Iowa City, Iowa — A University of Iowa study finds automobile insurance premiums dropped in other states after they legalized medical marijuana, suggesting that driving while high may not be as dangerous as driving drunk.
Cameron Ellis, a U of I professor of finance, says they studied insurance data at the ZIP code level and found states that made medical marijuana legal between 2014 and 2019 saw premiums fall an average of 22-dollars per driver in the first year.
There are likely two explanations for this, he says, the first being that some of the people who were arrested for driving while impaired by alcohol simply changed their drug of choice — from alcohol to marijuana.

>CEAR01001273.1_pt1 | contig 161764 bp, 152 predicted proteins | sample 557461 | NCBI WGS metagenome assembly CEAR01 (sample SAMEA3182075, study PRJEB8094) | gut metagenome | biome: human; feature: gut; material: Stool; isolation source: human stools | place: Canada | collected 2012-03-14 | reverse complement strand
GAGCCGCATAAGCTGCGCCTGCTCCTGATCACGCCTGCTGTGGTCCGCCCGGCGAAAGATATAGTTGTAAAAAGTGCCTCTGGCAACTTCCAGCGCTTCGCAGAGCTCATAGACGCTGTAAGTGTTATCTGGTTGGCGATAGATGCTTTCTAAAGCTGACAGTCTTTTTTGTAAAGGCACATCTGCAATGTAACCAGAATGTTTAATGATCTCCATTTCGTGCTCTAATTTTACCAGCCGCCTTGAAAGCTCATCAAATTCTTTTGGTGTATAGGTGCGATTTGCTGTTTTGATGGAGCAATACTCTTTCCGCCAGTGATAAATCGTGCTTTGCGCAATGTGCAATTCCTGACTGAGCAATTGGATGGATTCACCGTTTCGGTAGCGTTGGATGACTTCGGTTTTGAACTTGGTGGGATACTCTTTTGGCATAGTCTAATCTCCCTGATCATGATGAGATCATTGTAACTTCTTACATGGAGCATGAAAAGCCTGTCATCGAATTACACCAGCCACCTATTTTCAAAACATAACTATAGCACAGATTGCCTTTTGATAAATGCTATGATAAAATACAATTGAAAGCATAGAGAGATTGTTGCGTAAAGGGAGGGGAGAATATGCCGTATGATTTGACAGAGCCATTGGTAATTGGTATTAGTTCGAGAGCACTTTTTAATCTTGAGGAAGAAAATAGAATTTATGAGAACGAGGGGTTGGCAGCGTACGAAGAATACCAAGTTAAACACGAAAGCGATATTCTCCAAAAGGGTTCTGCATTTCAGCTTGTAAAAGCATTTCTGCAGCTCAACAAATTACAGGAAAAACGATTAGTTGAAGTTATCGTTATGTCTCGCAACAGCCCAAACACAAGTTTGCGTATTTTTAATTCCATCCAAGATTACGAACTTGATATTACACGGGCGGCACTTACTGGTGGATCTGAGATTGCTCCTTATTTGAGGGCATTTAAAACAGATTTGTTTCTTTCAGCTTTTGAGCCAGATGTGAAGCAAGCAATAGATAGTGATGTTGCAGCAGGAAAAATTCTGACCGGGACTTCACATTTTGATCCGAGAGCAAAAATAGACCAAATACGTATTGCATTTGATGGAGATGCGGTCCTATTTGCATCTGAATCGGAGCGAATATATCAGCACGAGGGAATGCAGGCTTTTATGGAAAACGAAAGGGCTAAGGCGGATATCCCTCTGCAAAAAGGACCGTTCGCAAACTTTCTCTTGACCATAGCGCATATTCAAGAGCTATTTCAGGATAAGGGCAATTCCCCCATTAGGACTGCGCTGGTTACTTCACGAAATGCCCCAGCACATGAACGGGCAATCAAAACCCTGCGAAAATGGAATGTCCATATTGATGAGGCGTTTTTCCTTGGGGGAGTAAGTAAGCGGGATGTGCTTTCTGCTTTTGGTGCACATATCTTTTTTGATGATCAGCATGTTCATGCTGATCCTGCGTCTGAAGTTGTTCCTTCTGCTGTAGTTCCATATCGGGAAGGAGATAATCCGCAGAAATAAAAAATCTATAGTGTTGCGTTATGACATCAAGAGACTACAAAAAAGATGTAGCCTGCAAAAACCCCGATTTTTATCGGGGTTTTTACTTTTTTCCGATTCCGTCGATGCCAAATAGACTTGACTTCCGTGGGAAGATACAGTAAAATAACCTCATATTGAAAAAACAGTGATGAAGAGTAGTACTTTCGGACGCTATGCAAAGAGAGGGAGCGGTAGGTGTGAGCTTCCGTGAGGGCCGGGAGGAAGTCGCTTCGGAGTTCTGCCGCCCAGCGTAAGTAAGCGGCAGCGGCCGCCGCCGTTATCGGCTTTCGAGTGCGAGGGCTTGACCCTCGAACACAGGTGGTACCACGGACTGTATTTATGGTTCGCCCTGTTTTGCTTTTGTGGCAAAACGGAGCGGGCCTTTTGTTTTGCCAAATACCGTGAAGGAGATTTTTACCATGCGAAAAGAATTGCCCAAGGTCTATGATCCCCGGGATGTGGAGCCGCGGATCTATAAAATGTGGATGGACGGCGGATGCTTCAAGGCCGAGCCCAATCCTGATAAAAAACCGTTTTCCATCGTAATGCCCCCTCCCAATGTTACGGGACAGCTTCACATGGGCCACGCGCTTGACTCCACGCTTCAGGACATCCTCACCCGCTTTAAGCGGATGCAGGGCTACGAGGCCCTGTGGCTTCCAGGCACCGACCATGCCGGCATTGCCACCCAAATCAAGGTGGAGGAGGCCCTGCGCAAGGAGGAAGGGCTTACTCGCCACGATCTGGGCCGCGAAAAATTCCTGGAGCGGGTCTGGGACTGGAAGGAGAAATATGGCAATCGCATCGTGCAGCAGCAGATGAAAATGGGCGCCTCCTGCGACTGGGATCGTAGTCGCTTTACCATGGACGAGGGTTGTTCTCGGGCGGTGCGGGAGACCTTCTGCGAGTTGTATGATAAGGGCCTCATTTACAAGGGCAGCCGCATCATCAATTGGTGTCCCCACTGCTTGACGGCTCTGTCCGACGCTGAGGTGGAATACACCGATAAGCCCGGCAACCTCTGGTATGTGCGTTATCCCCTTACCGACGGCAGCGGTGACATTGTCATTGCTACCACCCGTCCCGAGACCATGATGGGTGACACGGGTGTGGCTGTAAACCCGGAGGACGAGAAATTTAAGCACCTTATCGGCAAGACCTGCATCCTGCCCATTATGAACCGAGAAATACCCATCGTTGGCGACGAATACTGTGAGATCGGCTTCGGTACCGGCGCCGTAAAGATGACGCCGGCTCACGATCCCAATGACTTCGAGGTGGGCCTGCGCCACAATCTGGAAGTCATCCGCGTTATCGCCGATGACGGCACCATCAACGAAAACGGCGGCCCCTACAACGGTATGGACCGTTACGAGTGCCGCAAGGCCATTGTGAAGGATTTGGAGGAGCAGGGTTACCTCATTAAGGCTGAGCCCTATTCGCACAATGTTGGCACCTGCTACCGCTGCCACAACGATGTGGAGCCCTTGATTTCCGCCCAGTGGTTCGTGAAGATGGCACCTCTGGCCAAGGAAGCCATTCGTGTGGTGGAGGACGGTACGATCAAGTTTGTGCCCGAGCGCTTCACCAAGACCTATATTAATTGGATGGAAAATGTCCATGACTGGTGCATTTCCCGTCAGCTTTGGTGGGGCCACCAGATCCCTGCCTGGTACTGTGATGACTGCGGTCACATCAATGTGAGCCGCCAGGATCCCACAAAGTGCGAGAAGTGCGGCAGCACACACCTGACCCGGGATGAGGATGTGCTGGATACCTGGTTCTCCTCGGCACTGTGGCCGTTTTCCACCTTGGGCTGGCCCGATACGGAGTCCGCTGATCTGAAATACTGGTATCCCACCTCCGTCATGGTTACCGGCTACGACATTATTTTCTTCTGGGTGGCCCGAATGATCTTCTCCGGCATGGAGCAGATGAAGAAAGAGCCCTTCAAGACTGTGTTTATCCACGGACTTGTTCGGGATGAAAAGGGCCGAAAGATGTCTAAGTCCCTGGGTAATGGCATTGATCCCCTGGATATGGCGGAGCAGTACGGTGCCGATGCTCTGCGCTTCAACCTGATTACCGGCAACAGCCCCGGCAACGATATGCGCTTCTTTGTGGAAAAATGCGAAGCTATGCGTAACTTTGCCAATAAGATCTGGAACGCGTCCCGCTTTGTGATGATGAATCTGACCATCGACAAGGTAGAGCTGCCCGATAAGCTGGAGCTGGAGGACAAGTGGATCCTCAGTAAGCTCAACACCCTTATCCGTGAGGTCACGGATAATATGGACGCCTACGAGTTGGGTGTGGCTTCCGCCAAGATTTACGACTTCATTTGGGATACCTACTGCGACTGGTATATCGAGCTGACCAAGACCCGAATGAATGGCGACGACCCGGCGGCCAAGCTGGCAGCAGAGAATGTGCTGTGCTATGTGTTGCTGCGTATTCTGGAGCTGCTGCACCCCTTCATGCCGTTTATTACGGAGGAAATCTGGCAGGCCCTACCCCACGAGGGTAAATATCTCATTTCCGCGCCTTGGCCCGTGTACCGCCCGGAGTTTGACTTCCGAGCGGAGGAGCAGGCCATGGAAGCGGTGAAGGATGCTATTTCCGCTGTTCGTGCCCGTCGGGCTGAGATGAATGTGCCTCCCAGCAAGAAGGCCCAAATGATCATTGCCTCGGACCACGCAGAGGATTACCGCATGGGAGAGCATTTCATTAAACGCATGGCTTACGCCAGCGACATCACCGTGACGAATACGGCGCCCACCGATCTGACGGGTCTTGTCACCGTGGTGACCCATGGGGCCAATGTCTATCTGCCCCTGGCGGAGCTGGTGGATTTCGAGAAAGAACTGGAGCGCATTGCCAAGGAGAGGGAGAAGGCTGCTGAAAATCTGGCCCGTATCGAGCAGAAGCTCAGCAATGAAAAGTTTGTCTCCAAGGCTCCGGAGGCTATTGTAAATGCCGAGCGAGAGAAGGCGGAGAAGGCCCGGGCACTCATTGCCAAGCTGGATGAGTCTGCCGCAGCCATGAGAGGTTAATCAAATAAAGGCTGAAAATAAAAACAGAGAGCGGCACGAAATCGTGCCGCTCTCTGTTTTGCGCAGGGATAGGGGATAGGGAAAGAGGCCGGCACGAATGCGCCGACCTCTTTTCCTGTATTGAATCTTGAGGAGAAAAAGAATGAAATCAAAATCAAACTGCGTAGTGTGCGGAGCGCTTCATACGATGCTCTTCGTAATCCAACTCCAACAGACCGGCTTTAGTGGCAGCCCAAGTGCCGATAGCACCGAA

Opponents of the legalization of marijuana often argue that such a move would lead to an increase in motor vehicle accidents along with a rise in crash-related injuries and deaths. Ellis says the U of I study essentially debunks that idea, as the two drugs impair drivers in different ways.
Those who are against legalizing marijuana, for recreational or medical uses, point to the harm already caused by people who drive under the influence of alcohol and argue legalizing another mind-altering chemical will lead to even more crashes, injuries and deaths. Ellis argues that alcohol tends to make drivers more aggressive, while marijuana has a mellowing affect and makes drivers more aware of their inabilities, so they drive slower and take fewer risks.
The report found about 820-million dollars has been saved so far in crash-related health expenditures as a result of marijuana legalization. Ellis says if medicinal marijuana was legalized nationally, another 320-million could be saved. The study was published by the journal Health Economics.